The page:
Ensuring mental wellness has long been an under-appreciated task for the heads of police agencies. Displaying stoicism is deeply ingrained in the professional culture of police officers and other emergency-response personnel.
Though Midlanders Janci Bridges and Tina Sawyers joined the military for different reasons, they both had a common goal: to make a drastic change in their lives and create opportunity for themselves.
Gallentine is part of a unique tribe of people, a tribe that still faces harsh stigmas. But as part of the Messengers Clean and Sober Riding Club, which has chapters in the Lubbock and Odessa areas, he proudly displays his status as an alcoholic. Not everyone is so open, and that is part of the reason why programs like PDAP are just that: anonymous. Addiction is difficult to talk about and shameful for most who struggle with it. When it comes to mental health and substance abuse issues, the perception that there is nowhere to find help is stronger than for physical health issues such as diabetes or heart disease because of this stigma.
"100 percent of the kids I see come in with some issues relating to social media," said Heather Mason, MISD crisis counselor. Mental health professionals are noticing that more children are enduring some kind of abuse at an earlier age because of their access to social media and the expansiveness of the web.
Sept. 1 was an unusually calm day for the Midland County Sheriff’s Office’s Crisis Response Team, a unit of four deputies and a sergeant trained in mental health issues. CRT investigators respond to calls of mental health crises across the county with the goal of keeping these people out of jail.
MHFA, an eight-hour training course, is designed to help laymen recognize mental illness and mental crises in youth and respond in an appropriate manner. It's primarily about learning to notice and communicate, said PBCC MHFA instructor Michelle Barnes.
Former Detroit Lions quarterback Eric Hipple began a 10-year legacy in the NFL with what is still considered one of the greatest debuts in league history. During his first starting game against the Chicago Bears, Hipple passed for 336 yards and threw four touchdowns on a Monday Night Football game in 1981. He remembers the crowd's roar and the exhilaration he felt when he realized he had accomplished a childhood goal: being a starting quarterback for a professional team.
The first Sexual Assault Investigation Conference occurred Wednesday at Midland College's Advanced Technology Center. A partnership between Midland Rape Crisis and Children's Advocacy Center and MC, the conference brought presenter Anne Munch, an attorney and advocate for victims of domestic violence, sexual assault and stalking, to Midland to present trauma-informed strategies for law enforcement, social workers, psychologists, counselors, and health professionals involved in sexual assault cases.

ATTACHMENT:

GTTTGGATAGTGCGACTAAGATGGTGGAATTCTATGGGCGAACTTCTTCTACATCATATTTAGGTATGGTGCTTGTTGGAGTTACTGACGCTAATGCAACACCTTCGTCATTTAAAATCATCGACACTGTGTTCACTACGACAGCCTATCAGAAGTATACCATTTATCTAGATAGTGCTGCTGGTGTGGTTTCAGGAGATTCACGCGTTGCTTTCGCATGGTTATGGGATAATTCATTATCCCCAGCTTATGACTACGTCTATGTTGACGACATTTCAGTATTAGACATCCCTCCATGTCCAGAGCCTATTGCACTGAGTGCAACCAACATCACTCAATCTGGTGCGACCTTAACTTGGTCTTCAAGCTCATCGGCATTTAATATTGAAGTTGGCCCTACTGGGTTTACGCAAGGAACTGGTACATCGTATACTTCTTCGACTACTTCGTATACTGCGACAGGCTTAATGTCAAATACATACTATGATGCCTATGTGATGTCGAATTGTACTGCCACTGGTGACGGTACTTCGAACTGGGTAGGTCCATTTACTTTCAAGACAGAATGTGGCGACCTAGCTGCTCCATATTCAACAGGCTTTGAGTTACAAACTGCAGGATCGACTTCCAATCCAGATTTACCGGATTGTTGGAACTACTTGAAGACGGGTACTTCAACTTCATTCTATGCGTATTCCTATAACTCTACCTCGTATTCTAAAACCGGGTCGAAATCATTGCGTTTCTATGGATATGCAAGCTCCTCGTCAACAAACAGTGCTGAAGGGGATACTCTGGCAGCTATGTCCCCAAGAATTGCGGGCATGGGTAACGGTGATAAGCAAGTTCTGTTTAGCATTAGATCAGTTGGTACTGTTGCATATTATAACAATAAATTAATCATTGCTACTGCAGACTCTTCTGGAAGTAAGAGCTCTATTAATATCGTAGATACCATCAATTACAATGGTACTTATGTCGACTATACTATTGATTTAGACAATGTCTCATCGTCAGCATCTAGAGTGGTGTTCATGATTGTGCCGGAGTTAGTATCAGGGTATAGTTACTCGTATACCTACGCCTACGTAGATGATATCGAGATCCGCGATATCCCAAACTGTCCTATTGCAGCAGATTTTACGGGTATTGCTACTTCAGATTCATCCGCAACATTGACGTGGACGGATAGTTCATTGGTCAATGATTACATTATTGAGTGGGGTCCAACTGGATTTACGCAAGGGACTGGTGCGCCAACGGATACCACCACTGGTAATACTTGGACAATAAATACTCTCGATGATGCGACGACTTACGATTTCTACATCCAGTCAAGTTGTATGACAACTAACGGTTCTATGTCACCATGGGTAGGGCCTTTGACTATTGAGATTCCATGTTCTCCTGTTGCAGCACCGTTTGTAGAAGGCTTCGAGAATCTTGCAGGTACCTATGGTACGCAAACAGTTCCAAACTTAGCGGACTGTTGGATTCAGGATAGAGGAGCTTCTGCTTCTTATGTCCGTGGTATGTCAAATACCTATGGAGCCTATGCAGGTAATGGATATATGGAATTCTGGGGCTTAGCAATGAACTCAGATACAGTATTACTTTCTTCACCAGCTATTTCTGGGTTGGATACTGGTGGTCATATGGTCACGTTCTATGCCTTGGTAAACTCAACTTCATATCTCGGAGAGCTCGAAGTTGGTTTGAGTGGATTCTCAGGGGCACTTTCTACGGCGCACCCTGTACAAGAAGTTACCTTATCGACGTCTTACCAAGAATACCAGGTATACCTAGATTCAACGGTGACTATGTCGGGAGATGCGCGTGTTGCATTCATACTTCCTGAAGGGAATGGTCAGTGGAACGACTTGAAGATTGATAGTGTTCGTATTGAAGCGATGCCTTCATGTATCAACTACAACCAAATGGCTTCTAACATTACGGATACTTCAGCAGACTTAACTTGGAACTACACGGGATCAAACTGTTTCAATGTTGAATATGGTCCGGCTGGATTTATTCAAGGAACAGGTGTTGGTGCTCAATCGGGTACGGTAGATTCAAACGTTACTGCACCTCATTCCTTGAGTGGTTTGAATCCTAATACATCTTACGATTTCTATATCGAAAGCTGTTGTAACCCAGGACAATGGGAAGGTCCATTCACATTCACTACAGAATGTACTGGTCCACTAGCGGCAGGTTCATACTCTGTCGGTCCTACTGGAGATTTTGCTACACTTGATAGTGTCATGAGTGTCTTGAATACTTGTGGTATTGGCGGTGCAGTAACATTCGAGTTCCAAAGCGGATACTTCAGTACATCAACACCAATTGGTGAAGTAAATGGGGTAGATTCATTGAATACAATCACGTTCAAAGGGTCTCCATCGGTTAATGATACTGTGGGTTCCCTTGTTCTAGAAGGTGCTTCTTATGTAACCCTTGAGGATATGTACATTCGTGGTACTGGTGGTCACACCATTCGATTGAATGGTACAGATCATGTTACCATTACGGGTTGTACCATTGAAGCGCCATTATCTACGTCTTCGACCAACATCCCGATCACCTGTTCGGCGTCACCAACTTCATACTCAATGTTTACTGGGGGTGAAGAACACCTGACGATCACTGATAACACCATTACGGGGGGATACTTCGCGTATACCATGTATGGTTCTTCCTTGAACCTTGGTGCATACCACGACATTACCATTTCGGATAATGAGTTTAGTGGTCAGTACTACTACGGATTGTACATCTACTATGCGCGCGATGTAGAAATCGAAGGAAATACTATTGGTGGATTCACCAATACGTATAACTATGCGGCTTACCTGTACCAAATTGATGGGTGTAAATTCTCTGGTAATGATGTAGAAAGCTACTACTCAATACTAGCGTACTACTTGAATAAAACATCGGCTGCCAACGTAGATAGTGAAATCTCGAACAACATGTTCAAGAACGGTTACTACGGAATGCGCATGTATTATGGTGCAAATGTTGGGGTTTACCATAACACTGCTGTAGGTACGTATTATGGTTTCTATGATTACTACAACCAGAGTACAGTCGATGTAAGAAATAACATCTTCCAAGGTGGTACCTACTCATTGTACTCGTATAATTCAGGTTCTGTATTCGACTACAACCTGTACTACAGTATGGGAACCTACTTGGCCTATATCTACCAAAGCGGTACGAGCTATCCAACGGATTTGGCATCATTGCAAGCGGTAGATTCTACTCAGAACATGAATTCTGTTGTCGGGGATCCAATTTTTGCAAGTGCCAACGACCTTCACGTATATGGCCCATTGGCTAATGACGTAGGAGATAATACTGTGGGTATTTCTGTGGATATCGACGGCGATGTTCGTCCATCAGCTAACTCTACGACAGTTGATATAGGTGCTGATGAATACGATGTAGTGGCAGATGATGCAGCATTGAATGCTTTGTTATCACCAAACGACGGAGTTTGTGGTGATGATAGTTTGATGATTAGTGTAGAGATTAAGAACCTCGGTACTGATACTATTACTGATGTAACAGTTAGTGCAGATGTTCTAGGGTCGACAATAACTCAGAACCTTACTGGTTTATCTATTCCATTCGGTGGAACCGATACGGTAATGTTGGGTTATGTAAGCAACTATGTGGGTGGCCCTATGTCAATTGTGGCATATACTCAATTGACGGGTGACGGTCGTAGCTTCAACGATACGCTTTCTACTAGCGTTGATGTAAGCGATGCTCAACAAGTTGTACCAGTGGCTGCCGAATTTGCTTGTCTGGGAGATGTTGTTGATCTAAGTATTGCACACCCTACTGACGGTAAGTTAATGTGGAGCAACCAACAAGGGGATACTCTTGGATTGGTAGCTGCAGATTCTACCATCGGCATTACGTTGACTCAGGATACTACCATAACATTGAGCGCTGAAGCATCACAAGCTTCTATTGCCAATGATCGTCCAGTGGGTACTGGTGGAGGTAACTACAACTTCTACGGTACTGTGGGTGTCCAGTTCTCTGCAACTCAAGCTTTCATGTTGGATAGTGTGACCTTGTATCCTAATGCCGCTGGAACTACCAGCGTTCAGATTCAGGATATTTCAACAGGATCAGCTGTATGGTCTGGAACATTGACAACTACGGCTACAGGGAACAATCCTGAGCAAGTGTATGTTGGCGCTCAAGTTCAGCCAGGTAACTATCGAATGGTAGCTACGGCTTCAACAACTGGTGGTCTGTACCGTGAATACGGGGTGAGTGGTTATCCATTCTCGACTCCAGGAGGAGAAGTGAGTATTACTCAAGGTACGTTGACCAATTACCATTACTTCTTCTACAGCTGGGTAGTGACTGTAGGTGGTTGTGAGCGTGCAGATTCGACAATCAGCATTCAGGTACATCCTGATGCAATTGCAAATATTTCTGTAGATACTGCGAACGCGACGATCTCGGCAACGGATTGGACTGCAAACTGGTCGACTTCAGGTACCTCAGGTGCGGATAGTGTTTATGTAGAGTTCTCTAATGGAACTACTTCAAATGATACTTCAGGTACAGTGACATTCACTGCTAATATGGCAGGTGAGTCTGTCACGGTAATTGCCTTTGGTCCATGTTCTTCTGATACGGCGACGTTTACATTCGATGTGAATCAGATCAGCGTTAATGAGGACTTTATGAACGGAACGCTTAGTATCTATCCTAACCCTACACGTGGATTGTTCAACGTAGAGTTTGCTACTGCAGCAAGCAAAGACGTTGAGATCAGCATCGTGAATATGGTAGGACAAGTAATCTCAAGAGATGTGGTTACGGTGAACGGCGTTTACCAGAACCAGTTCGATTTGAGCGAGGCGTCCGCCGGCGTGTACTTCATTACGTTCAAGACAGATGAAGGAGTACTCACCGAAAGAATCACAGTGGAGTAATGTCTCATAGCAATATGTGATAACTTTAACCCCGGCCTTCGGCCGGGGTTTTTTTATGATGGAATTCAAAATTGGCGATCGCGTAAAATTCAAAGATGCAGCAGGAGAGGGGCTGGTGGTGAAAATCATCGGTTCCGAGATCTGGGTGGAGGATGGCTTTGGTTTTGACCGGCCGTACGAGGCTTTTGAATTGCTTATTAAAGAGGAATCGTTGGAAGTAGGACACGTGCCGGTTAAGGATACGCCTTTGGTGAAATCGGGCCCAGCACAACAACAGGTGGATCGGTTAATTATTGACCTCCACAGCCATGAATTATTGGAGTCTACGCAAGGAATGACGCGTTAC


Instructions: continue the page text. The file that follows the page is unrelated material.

"Sneeze, Marley!" Carol Hall instructed her and her husband Gary's 8-year-old Cavalier King Charles Spaniel, who sat on the floor of a waiting room at Midland's Rape Crisis and Children's Advocacy Center. Sneezing on command is just one of the many talents of Marley, a Children's Advocacy Center (and hospital and hospice) therapy dog. But his greatest gift is his ability to provide comfort at times no human can.
Near the beginning of her ninth grade year, KaitLynn Burns, 16, started experiencing drastic mood swings that she couldn't keep under control. For most of life, her grandmother and legal guardian, Brenda Haney, thought her acting out was a way of dealing with childhood traumas. But when Burns was 14, things turned for the worse. "I'd be in third period and just burst out in tears, or, after school, somebody would look at me wrong, and I'd bash their head into a pole or at least think about it," said Burns, a junior at Odessa High School.
The Midland County Commissioners’ Court voted unanimously Monday to contribute $25,000 to the Midland Memorial Foundation for a Mental Health Study. The study conducted by the Meadows Mental Health Policy Institute will look at the state of mental health and mental health care in Midland with the goal of closing the community’s need gaps.
“Jennifer” has had a life filled with many trials. Her father was an alcoholic with bipolar disorder who turned violent after an accident caused him severe brain damage and worsened his condition. She struggled since adolescence with alcoholism and drug abuse. She went through a traumatic divorce in 1995. That was the last straw. The 61-year-old Midland woman, who asked to remain anonymous, suffered a psychotic break and was diagnosed as bipolar.
Suicide is the second leading cause of death among 15- to 24-year-olds, according to information released by MISD for Suicide Prevention Week. Thankfully, Aspen did not join those particular statistics, but she suffered from something else much too common in young adults. Though statistics are hard to come by, Aspen's is one anecdotally common in the teenage population: Cutting.
Texas has the highest uninsured rate in the country, according to the Texas Medical Association. The legislature's decision not to expand Medicaid has forced local providers to bear the brunt of losing federal funding. In 2012, the Agency for Healthcare Research and Quality, part of the U.S. Department of Health and Human Services, ranked Texas 50th in terms of delivery of health care services in the nation. "Indigent care is a huge problem in this area, so the hospitals and local providers have to pick up a lot of the slack for that," CEO of Permian Basin Community Centers (PBCC) Ramona Thomas said.
Warren said suicide often is quickly attributed to bullying, but this attitude only focuses on one potential cause for a child to follow through with such a tragic decision.